Last edited by Blktiger0 at Nov 25, 2012,
#26
It seems you have a lot of what you are aiming for so this post is probably too late.

When you double the number of speakers you get 3dB extra sensitivity, so if you use a 4x12 thats 6dB and your 96dB drivers are in a cab that is now 102 dB. Why not run into a cab with a single speaker. If you used a single JBL you'd retain the tone you like but at 3dB lower output. Using a single speaker will also improve the radiating pattern of the cab so you will hear yourself better and the audience will hear a better balance. It is win win.

Actually you are in a great position. If you are spending potentially $40 each on a 4x12 then you could spend $160 on a single boutique speaker and get a real quality unit that sounds great knowing it will be loud enough for your needs.
#27
I think Eminences would be a much better bet. I recently installed a 10" Rajun Cajun in my Fender Frontman 25R combo and the difference in both sound and volume is amazing. The amp now, can play at high volumes without breaking up and the clarity especially on the mids and treble, is astonishing. The Gain now sounds like something that you can use for Blues and Classic Rock without that muddiness. The difference in volume is also quite noticeable as well.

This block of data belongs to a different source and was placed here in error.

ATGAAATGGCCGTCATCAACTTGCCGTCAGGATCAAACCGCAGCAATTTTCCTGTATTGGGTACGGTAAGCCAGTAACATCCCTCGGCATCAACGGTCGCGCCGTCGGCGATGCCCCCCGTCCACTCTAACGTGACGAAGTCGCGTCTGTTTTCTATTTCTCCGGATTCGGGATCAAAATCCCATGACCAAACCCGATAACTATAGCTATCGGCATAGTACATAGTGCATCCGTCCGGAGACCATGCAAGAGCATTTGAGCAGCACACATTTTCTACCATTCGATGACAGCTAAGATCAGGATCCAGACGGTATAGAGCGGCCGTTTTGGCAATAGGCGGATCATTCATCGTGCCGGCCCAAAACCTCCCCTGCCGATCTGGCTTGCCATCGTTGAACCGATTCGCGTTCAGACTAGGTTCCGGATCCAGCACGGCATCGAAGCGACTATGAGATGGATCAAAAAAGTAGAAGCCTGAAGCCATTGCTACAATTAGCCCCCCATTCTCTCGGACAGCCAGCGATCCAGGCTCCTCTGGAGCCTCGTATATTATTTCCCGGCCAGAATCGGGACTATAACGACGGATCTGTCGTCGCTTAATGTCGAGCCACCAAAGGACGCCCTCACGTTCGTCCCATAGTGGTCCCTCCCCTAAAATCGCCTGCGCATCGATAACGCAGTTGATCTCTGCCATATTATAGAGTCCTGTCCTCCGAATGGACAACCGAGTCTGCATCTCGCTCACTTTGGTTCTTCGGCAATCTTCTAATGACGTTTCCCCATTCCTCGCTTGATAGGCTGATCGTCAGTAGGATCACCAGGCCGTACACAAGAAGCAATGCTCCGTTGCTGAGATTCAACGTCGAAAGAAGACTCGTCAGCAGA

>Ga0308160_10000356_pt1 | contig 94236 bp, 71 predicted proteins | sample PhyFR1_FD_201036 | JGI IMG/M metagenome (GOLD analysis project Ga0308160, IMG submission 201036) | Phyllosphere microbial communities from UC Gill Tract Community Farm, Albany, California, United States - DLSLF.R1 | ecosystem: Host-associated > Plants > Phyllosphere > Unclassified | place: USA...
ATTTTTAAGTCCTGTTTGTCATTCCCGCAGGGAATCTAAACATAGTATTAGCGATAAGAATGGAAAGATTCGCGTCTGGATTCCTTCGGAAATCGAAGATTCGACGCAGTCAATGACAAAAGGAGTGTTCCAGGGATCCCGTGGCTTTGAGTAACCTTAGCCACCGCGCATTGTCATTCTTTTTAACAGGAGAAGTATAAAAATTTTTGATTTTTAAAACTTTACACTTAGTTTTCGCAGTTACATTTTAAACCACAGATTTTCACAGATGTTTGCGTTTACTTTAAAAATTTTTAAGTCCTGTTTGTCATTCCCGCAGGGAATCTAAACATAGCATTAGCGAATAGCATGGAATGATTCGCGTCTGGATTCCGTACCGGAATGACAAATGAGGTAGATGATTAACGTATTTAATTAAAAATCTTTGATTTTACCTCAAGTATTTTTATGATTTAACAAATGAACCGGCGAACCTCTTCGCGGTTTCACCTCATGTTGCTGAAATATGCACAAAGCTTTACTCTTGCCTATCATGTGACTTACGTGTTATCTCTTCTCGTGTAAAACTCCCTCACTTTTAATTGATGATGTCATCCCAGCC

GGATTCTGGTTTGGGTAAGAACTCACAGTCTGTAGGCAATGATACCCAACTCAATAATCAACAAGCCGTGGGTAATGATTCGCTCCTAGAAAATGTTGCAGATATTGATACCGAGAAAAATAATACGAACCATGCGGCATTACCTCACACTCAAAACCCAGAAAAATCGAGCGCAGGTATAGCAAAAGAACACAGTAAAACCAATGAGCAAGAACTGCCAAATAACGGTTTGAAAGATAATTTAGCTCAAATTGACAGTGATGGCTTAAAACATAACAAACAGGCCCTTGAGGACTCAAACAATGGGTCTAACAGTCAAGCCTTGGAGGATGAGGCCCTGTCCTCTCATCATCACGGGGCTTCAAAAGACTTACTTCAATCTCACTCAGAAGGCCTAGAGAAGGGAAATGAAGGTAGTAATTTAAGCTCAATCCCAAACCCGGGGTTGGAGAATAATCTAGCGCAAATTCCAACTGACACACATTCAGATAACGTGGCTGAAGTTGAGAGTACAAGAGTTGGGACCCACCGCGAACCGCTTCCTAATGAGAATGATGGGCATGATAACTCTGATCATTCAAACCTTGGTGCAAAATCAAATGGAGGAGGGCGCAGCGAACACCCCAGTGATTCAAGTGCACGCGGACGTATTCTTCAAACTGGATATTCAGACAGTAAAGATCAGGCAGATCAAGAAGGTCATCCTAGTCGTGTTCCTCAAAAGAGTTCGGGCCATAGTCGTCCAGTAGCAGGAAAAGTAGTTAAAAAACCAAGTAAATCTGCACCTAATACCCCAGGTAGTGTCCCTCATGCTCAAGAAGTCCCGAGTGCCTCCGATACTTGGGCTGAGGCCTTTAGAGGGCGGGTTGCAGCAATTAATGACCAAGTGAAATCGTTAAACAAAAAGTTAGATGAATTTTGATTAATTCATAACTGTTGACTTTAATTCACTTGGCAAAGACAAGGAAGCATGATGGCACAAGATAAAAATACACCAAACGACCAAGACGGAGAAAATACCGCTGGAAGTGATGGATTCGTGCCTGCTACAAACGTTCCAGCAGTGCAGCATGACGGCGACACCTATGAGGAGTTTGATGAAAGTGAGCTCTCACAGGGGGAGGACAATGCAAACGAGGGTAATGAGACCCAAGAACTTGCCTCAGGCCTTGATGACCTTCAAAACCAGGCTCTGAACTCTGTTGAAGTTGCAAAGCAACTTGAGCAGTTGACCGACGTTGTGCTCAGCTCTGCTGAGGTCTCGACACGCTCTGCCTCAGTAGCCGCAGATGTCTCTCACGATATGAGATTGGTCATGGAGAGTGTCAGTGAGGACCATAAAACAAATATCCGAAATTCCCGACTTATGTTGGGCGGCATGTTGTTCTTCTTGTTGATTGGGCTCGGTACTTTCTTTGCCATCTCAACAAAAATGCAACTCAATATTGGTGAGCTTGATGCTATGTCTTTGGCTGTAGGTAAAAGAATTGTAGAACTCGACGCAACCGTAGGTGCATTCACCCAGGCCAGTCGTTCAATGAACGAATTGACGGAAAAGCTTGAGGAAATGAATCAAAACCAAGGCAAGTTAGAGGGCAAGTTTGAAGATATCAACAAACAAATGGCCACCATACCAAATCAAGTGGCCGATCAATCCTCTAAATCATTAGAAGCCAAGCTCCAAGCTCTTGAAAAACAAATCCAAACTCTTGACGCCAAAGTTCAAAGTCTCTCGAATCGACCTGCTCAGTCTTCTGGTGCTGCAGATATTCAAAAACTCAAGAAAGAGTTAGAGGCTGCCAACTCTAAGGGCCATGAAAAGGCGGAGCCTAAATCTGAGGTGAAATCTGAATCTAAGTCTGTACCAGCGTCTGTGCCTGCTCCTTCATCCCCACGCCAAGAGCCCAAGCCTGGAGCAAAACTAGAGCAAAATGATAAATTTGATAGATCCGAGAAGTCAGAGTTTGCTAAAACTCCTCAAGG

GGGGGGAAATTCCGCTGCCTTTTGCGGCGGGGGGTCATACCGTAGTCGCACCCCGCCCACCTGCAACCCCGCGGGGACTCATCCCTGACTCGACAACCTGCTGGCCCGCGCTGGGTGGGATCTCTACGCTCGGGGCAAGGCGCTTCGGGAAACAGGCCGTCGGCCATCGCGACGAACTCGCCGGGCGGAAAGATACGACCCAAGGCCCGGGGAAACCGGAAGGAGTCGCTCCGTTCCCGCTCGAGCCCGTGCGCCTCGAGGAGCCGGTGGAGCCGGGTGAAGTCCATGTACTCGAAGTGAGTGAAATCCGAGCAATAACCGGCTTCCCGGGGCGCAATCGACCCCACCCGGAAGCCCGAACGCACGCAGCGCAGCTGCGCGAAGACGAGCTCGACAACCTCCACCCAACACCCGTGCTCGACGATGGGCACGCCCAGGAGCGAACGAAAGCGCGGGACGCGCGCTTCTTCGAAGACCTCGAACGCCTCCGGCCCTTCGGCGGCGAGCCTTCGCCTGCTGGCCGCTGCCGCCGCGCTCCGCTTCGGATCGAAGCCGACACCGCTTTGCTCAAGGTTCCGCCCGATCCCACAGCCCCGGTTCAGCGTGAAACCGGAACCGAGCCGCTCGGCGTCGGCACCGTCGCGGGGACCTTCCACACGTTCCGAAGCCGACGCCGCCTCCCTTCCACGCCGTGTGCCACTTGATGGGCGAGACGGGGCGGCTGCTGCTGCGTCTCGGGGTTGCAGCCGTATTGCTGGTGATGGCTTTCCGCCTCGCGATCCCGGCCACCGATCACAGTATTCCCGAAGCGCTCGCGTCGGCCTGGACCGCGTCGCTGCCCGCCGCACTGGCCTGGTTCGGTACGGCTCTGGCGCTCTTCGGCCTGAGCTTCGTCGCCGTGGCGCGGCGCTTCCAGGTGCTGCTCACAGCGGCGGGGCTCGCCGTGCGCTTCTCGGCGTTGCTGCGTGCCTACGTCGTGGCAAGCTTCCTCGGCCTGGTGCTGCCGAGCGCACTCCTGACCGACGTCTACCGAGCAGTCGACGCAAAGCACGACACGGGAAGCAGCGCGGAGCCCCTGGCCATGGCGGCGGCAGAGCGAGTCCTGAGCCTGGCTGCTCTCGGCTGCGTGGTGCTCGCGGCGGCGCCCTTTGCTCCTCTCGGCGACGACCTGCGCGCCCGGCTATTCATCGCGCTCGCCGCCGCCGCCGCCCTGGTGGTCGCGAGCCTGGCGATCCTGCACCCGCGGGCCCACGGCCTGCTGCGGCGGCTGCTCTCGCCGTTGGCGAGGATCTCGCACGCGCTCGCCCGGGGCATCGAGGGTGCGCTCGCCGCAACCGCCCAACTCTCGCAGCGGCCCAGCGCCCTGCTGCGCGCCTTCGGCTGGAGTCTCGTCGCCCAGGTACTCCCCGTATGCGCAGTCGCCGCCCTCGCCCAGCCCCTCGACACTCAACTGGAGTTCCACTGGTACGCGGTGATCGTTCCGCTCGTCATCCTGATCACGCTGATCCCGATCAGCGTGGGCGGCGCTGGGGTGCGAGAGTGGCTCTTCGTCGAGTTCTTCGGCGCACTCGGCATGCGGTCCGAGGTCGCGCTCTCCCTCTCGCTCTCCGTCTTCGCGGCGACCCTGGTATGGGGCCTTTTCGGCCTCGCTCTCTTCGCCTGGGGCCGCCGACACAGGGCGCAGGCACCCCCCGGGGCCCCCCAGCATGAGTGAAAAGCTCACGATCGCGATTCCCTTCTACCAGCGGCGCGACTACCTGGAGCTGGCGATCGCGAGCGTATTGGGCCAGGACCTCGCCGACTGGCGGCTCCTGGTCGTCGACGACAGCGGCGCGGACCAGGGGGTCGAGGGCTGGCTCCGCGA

#28
When you double the number of speakers you get 3dB extra sensitivity


Crap! Is this really true? I never heard/knew this.
#29
Quote by woad_yurt
Crap! Is this really true? I never heard/knew this.

yes it is true.
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#30
Wow. I can get even more with only one speaker....

Still, I started out at w/ 2 at 102 db sensitivity and now have 2 at 96-97 so there's a big difference. If I had one really inefficient, say, 100 watt 8 ohm 12, I may be able to drop the tube preamp from the mix & use only the amp.
#31
The pre amp won't make the ultimate volume any greater, it will increase your gain and give you a greater range of tones.